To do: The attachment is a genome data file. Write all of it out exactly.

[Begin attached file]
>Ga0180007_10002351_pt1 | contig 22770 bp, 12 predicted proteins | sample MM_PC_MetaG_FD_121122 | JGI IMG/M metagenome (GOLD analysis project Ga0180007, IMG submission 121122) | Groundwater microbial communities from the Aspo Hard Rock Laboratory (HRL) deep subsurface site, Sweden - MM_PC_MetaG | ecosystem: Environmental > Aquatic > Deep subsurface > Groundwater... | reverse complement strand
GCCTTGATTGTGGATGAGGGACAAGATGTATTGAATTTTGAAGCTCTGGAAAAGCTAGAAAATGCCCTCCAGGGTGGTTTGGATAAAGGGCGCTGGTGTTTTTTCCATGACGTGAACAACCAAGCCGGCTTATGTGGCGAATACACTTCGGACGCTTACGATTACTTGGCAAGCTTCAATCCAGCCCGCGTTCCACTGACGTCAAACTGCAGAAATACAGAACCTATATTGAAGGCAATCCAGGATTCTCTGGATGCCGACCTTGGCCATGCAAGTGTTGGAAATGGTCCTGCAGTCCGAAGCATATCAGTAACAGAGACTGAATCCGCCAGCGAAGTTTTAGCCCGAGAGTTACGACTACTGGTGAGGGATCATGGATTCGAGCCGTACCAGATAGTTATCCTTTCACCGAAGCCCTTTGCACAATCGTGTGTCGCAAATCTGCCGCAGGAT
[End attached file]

>Ga0180007_10002351_pt1 | contig 22770 bp, 12 predicted proteins | sample MM_PC_MetaG_FD_121122 | JGI IMG/M metagenome (GOLD analysis project Ga0180007, IMG submission 121122) | Groundwater microbial communities from the Aspo Hard Rock Laboratory (HRL) deep subsurface site, Sweden - MM_PC_MetaG | ecosystem: Environmental > Aquatic > Deep subsurface > Groundwater... | reverse complement strand
GCCTTGATTGTGGATGAGGGACAAGATGTATTGAATTTTGAAGCTCTGGAAAAGCTAGAAAATGCCCTCCAGGGTGGTTTGGATAAAGGGCGCTGGTGTTTTTTCCATGACGTGAACAACCAAGCCGGCTTATGTGGCGAATACACTTCGGACGCTTACGATTACTTGGCAAGCTTCAATCCAGCCCGCGTTCCACTGACGTCAAACTGCAGAAATACAGAACCTATATTGAAGGCAATCCAGGATTCTCTGGATGCCGACCTTGGCCATGCAAGTGTTGGAAATGGTCCTGCAGTCCGAAGCATATCAGTAACAGAGACTGAATCCGCCAGCGAAGTTTTAGCCCGAGAGTTACGACTACTGGTGAGGGATCATGGATTCGAGCCGTACCAGATAGTTATCCTTTCACCGAAGCCCTTTGCACAATCGTGTGTCGCAAATCTGCCGCAGGAT